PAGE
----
An emotional Minister for Pacific Peoples Aupito William Sio has opened up about a "traumatising" dawn raid on his family when he was growing up in Auckland.
Sio stood alongside Prime Minister Jacinda Ardern on Monday as they announced the Government would officially apologise for the immigration raids of the mid-1970s that disproportionately targeted people of Pasifika heritage, suspected of overstaying their visas.
A study a decade later showed Polynesians had made up only a third of overstayers but more than 80 per cent of all prosecutions for overstaying.
Sio, who was born in Sāmoa and moved to Auckland with his family as a child, said he didn't think there was any Pacific family in Aotearoa that would not have been affected in some way by the dawn raids, including his own.
"My own story, we were dawn raided," said Sio, visibly emotional as he spoke, voice cracking at times and needing to wipe his eyes occasionally with a handkerchief.
"In the early hours of the morning, etched into my memory is my father being helpless.
"We had bought the home two years prior, to have someone knocking on the door in the early hours, flashlight in your face, disrespecting the owner of the home, with an Alsatian dog frothing at the mouth wanting to come in without any respect for the people living in there.
"It is quite traumatising. I asked my family on Sunday about it, my sister said she never wants to think about it.
"That is just my family, those stories are replicated across Pacific communities."
Sio's father, now 82, was leader at the Samoan Catholic parish in Ōtara and he and elders at the time with worked with a palagi priest to advocate against the dawn raids, he said.
Sio recounted his father did have nephews living in the garage, "some legitimate, some with their visas expired", including one who would go on to be the father of All Blacks legend Jerome Kaino.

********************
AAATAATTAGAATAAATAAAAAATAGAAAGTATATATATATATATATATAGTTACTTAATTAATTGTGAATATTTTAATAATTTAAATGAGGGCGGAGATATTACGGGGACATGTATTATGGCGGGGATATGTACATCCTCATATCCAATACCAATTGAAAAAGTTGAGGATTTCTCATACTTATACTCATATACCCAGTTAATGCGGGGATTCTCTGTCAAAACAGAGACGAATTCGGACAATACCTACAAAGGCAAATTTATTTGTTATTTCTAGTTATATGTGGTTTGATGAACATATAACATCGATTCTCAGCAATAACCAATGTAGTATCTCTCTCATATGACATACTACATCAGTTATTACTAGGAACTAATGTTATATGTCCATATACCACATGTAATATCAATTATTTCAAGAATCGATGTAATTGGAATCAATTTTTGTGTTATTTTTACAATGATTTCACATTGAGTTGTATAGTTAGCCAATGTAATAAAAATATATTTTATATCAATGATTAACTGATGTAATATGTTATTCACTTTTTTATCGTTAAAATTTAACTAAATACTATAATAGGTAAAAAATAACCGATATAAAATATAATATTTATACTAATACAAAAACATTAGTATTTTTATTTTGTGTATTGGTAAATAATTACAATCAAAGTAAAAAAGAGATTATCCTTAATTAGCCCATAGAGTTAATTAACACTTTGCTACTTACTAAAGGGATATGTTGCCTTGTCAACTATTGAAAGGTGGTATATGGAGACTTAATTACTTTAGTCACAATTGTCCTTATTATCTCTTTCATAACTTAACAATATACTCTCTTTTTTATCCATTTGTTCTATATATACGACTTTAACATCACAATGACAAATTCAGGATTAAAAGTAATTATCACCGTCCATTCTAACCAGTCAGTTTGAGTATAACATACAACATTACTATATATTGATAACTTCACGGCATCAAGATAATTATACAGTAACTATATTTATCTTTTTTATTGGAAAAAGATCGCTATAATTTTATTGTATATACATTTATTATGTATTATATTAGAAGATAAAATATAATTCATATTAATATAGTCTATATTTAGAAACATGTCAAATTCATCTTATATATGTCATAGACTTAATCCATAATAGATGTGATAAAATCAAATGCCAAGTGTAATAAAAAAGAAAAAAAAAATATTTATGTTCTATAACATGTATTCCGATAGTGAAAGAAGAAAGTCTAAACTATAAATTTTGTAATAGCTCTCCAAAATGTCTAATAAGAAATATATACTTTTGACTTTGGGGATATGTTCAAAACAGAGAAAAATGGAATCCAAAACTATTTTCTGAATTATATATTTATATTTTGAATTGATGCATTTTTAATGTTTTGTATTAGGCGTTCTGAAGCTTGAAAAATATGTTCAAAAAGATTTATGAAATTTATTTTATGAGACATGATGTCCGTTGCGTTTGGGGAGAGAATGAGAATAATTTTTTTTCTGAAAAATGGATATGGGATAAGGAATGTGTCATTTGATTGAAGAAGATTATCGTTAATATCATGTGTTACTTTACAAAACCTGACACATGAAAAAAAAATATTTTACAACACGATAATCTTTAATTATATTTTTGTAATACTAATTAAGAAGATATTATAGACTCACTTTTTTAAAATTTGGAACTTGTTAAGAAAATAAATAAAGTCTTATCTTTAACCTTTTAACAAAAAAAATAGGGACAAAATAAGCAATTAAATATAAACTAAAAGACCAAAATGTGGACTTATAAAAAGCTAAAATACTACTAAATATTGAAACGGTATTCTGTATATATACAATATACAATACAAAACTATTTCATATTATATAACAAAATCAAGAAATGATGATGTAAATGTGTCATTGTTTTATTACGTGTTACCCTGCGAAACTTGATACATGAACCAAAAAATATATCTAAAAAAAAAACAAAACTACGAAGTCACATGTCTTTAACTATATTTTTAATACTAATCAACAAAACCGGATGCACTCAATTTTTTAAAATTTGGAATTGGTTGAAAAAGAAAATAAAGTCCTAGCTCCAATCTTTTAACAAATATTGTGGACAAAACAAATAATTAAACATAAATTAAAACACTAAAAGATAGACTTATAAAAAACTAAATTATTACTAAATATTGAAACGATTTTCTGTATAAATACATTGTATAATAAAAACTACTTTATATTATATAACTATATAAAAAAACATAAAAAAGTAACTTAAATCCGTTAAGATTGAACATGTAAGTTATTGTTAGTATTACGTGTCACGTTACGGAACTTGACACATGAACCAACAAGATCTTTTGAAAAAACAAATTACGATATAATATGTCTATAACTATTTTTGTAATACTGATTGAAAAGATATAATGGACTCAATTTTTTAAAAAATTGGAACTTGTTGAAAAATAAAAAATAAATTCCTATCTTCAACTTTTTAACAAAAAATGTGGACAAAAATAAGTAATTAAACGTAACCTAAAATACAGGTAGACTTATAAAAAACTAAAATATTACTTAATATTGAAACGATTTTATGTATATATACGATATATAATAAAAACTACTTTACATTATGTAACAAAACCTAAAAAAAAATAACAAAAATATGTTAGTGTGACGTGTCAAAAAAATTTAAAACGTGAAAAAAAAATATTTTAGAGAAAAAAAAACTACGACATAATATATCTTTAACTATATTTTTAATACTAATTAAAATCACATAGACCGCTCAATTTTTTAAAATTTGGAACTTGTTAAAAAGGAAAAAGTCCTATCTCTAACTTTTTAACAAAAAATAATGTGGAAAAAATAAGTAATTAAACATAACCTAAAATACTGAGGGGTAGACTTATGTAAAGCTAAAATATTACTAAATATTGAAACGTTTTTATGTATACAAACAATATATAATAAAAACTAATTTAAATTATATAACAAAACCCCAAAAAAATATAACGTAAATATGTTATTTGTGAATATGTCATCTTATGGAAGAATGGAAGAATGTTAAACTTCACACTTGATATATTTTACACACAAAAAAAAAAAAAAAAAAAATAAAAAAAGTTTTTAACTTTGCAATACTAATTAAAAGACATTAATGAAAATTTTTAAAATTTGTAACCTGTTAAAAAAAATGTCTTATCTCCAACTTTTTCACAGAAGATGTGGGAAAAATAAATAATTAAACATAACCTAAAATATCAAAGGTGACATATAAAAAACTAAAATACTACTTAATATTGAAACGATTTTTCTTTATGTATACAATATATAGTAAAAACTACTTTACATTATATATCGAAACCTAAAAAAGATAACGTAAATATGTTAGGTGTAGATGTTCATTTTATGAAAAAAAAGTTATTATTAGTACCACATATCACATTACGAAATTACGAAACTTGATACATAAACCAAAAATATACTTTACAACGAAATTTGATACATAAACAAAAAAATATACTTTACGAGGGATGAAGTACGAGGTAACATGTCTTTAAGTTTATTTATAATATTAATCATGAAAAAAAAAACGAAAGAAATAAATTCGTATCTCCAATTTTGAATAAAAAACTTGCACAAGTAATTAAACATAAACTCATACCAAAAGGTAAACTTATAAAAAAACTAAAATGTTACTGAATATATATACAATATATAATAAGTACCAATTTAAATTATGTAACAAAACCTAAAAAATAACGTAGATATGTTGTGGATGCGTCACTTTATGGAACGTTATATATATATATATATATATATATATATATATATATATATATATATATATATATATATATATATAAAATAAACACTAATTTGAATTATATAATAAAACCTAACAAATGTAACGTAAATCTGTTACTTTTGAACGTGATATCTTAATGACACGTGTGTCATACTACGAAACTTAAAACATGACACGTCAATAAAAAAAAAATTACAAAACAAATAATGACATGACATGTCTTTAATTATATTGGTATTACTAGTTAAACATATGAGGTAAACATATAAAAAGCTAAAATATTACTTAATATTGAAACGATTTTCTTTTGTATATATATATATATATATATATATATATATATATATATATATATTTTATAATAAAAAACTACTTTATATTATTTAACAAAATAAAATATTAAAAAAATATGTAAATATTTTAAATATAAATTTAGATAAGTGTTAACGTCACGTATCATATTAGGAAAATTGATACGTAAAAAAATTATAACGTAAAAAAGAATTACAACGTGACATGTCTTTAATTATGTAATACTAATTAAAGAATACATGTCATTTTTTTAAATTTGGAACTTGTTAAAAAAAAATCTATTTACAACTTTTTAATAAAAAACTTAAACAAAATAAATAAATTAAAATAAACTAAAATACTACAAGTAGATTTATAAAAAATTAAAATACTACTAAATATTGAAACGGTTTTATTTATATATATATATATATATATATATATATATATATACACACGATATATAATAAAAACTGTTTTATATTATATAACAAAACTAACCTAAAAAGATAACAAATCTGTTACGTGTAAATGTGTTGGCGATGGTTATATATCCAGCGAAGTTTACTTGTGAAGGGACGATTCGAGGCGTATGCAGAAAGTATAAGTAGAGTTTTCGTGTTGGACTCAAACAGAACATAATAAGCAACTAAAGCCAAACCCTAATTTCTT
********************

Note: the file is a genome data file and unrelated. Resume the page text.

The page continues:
Sio said it needed to be remembered though why Pacific peoples came to New Zealand in the first place.
"We felt as a community we were invited to come to New Zealand. We responded to the call to fill the labour workforce that was needed, in the same way they responded to the call for soldiers in 1914.
"We were coming to the aid of a country when they needed us, and when they decided they no longer needed us they turned on us.
"Trust was broken. First and foremost the apology is about rebuilding trust for the next generation."
Sio said he was feeling "quite emotional" about the apology.
"I don't think there is any Pacific family who was not affected by the dawn raids.
"I do not want my children, any nieces or nephews to be shackled by that pain, to be angry about it. We need them to look forward as Pacific peoples in Aotearoa."
The dawn raids began in 1974 when the then Labour government, faced with an economic downturn, clamped down on people overstaying their working visas.
Samoans and Tongans - welcomed into New Zealand with open arms in the 1950s and 60s to relieve a huge labour shortage - became the scapegoats of rising unemployment, and were the main targets.
Police with dogs would burst into homes at dawn across the country; Pacific people were randomly stopped in the street.
The election of a National government at the end of 1975 was followed by a fresh wave of raids against Pacific Island communities.
Opposition, led by Pasifika community groups including the Polynesian Panthers, grew slowly and by 1977 immigration procedures were changed.
In announcing the apology, to take place next week, Ardern said the raids were "routinely severe, with demeaning verbal and physical treatment", and racially targeted Pasifika.
They were accompanied by racist checks in the streets of Pasifika and other people of colour, including Māori.
Ardern said police "racially exploited" a power they had to demand passports or visas from people at random, and told people who "didn't look like they came from New Zealand" to carry a passport at all times, which was unacceptable".
Sio said while the dawn raids took place almost 50 years ago the legacy of the era lived on, "etched in memories and oral histories of Pacific communities".
"Many directly affected continue to struggle with the emotional harm and experience PTSD."
There was a moral imperative to acknowledge those actions were wrong and the time was right given widespread public support, Sio said.
"It was unacceptable under the United Nations Declaration of Human Rights, and absolutely intolerable within today's human rights protections.
He said the apology was an opportunity for reconciliation for those impacted and to help youth stand up with "confidence and pride".
"I am hopeful that the apology will affirm New Zealand as a country where every person irrespective of their colour, gender, sexual orientation or religious beliefs should be treated with dignity and respect."